* Adjusted profit C$0.61 vs Street view C$0.48
* Teck sees weak coal market through first half 2013
* Copper production expected to fall in 2013
* Company eyes potential iron ore, copper deals
* Shares down 5.95 percent at C$34.46 on TSX
By Julie Gordon
TORONTO, Feb 7 (Reuters) - Teck Resources Ltd warned on Thursday that global economic uncertainty would weigh on demand for coal through the first half of 2013, sending shares of the diversified Canadian miner down more than 5 percent.
The company plans to produce just 24 million to 25 million tonnes in 2013 - or at least 2 million tonnes shy of capacity - because demand for the steelmaking ingredient remains soft. It also sees a drop in copper output this year.
Teck issued the weak forecast as it reported a sharp drop in fourth-quarter earnings and blamed it in part on sagging coal prices, though production cost cuts and strong copper sales softened the blow. Adjusted earnings beat analyst expectations.
Even so, the coal outlook - which calls for about the same output as in 2012 - deflated investor sentiment.
Shares were down 5.95 percent at C$34.46 on Thursday afternoon on the Toronto Stock Exchange.
While the Vancouver-based company believes the long-term fundamentals for steelmaking coal are favorable, it said recent weakness should persist through the first half of 2013 at least.
“They’re guiding to basically flat coal shipments, which is maybe to be expected,” said BMO Capital Markets mining analyst Meredith Bandy. “But that was below our estimate.”
Bandy, who does not expect to change her valuation of the company after the results, said the stock has had a good run. Teck’s shares are up more than 30 percent since hitting a 52-week low at C$26.02 in early September.
“There’s not as much upside left to the name as there was a few months ago,” she said.
While the 2013 outlook was not as strong as the market hoped, Teck managed to carry through on its promise to slash operating costs in the coal unit in the latest quarter.
“Sales of all three of their major products - coal, copper and zinc - exceeded expectations, and they benefited from a huge sequential drop in coal production costs,” said Garrett Nelson, a mining analyst with BB&T Capital Markets.
Operating costs for Teck’s coal unit fell 17 percent in the fourth quarter compared with the average over the first three quarters of 2012, as the company implemented a hiring freeze, shut down some equipment and cut down on its use of outside contractors.
“It’s very rare that you see this kind of sequential drop in production costs,” said Nelson. “It was very, very positive.”
Escalating operating and capital costs have weighed heavily on the mining industry in recent years, eroding profits and prompting miners to promise cost-cutting measures and improved returns to shareholders.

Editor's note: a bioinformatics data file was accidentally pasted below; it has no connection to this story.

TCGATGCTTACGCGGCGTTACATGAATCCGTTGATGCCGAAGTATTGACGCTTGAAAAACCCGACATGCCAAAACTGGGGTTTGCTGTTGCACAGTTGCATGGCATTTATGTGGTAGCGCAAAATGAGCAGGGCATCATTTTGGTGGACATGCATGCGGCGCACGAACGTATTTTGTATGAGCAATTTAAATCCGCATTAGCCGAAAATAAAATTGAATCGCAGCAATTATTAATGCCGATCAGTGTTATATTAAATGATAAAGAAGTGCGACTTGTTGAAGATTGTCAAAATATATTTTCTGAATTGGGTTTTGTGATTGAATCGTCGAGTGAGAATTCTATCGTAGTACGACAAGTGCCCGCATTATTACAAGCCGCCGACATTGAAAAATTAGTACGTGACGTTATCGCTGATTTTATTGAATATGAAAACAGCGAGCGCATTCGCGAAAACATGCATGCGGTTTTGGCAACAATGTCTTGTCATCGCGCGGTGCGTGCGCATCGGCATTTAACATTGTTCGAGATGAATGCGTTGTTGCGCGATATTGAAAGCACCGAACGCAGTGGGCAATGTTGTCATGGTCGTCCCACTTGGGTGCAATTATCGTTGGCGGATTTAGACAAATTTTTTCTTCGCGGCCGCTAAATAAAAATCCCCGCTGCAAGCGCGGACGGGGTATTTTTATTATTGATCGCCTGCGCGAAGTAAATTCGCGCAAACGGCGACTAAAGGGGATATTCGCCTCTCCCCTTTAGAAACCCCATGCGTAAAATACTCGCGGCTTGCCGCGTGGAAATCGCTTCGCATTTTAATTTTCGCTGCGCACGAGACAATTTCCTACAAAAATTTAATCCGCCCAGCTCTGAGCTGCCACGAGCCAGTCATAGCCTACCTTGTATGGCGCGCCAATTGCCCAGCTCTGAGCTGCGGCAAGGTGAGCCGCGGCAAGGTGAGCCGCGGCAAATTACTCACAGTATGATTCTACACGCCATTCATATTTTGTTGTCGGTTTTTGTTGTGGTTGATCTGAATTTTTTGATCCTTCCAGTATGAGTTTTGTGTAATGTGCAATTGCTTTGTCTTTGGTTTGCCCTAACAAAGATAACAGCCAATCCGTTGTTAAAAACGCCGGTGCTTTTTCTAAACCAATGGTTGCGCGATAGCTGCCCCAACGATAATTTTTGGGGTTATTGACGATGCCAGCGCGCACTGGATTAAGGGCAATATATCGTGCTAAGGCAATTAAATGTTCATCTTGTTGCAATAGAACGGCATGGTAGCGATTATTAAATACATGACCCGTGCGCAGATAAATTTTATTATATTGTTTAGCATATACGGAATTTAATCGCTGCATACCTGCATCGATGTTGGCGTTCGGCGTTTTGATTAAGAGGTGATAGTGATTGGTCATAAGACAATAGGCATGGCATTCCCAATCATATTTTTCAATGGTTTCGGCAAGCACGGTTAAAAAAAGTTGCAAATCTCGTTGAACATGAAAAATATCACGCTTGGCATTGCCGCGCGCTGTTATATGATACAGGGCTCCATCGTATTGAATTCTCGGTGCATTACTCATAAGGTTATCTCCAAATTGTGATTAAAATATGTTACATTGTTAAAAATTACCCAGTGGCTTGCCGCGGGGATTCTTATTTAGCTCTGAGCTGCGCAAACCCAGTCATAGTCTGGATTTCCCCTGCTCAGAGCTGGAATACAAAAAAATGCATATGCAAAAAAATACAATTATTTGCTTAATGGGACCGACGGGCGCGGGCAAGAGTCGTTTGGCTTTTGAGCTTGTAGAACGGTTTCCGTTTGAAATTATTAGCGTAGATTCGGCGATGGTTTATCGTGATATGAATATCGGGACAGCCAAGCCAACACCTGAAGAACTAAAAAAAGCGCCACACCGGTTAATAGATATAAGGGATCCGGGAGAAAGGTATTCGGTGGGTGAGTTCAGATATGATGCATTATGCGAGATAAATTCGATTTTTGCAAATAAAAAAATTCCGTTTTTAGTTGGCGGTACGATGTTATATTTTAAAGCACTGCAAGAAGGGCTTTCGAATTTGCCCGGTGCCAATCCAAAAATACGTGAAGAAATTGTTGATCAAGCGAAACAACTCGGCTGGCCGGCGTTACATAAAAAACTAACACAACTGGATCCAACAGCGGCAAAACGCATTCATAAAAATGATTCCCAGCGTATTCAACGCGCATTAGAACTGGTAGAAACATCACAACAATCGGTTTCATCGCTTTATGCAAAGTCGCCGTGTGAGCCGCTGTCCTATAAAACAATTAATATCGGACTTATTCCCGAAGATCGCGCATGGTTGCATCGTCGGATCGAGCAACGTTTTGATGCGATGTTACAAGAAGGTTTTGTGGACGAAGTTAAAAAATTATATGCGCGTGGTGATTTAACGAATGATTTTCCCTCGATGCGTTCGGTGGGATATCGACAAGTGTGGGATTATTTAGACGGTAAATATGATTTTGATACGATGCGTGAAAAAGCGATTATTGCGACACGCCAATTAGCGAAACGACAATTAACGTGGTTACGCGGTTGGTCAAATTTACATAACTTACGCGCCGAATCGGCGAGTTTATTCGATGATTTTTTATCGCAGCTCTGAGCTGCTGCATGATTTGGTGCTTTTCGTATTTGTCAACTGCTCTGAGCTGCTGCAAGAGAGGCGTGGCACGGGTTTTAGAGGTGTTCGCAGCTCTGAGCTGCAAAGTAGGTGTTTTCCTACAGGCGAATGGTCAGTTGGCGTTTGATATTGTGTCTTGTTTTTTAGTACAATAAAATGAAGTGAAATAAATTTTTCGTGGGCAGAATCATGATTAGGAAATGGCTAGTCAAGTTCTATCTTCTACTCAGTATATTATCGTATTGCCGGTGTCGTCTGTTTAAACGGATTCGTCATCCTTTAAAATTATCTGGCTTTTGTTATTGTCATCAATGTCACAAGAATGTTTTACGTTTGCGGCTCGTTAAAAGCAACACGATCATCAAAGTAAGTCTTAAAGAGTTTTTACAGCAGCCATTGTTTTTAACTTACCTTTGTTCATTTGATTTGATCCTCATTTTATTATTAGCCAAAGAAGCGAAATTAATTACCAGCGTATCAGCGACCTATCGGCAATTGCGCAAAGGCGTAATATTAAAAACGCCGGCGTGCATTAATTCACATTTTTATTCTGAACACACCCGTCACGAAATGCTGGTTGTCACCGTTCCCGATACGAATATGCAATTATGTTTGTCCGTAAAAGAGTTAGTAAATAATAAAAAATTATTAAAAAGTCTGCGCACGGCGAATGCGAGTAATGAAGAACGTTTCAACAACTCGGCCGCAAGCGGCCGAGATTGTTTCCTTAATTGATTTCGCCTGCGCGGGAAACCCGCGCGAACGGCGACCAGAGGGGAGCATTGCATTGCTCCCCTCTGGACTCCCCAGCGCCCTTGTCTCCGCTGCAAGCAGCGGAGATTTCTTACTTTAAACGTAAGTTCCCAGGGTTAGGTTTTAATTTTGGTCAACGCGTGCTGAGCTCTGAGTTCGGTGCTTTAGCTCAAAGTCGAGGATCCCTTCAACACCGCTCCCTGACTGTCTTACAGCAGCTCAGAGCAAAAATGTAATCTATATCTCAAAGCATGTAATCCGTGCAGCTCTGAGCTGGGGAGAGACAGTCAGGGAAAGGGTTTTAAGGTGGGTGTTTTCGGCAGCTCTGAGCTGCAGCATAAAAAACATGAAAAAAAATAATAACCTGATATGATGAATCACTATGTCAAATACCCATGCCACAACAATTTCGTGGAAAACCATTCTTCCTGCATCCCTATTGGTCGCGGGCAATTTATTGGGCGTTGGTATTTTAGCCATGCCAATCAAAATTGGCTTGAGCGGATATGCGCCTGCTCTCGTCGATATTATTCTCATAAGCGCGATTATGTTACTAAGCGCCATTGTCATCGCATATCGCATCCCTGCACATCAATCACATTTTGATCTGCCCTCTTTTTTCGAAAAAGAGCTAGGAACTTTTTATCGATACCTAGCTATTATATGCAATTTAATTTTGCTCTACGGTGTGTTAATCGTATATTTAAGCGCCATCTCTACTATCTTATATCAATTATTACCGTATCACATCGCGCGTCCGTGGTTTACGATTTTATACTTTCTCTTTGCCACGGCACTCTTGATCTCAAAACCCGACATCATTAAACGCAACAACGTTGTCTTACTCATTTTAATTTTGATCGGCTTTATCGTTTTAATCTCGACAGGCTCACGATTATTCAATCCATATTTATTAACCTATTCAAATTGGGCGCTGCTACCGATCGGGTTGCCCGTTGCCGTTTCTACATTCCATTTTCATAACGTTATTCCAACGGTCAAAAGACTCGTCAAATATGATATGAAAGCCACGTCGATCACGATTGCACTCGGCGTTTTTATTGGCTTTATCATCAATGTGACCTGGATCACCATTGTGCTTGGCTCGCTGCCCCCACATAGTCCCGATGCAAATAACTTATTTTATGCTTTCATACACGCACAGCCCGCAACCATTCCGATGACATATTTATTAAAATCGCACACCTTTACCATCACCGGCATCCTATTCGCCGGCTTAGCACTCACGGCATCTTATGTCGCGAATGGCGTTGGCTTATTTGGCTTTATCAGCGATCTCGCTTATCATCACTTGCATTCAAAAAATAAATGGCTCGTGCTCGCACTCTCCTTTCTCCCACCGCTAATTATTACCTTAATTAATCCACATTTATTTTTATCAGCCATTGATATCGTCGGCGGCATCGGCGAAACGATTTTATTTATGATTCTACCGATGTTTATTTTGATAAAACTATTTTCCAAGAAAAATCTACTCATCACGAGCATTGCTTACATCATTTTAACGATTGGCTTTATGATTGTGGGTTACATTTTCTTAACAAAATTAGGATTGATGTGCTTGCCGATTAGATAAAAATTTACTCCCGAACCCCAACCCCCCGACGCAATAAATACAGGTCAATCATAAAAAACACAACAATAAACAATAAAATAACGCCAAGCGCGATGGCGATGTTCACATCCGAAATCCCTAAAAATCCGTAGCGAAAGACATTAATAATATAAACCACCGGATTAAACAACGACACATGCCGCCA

Earnings attributable to shareholders plunged to C$145 million, or 25 Canadian cents a share, from C$637 million, or C$1.08, a year earlier.
Adjusted to remove one-time items, profit dropped to C$354 million, or 61 Canadian cents, from C$613 million, or C$1.04, a year earlier.
On that basis, analysts on average had expected earnings of 48 Canadian cents per share, according to Thomson Reuters I/B/E/S.
Revenue fell 10 percent to C$2.7 billion, while analysts, on average, had forecast C$2.55 billion.
In October, Teck deferred some C$1.5 billion in capital spending planned through 2013 and said it would spend C$1.8 billion on capital projects in 2012.
The company has now forecast some C$2 billion of capital spending in 2013, with the bulk of spending on its copper unit.
Copper production, which hit 373,000 tonnes in 2012, is expected to fall to 340,000 to 360,000 tonnes this year. With output falling due to aging assets and lower grades, the company is eyeing its advanced development projects.
Teck plans to file a revised environmental assessment for its major Quebrada Blanca phase 2 expansion in Chile in the second quarter and a feasibility study for its delayed Relincho project, also in Chile, is expected by year end.
Fourth-quarter copper production rose to 103,000 tonnes from 89,000 tonnes, while coal production shrank to 6.4 million tonnes from 6.7 million tonnes.
The average price of copper rose 6 percent to $3.59 per pound from $3.40, while the average coal price fell 37 percent to $159 per tonne from $253.
Teck, which also owns zinc and energy assets, continues to look at acquisition opportunities and has a renewed interest in iron ore opportunities after signaling in October that valuations in the sector were simply too high.
“I enjoyed a good holiday from iron ore for quite a few weeks there, but values have come down,” said Chief Executive Don Lindsay on a conference call. “There’s a few new assets that have come available, so we still think that’s a good fit in our portfolio.”
Lindsay said copper remains a priority. With production declining over the next few years, Tech might consider an asset to fill that gap if the price was right.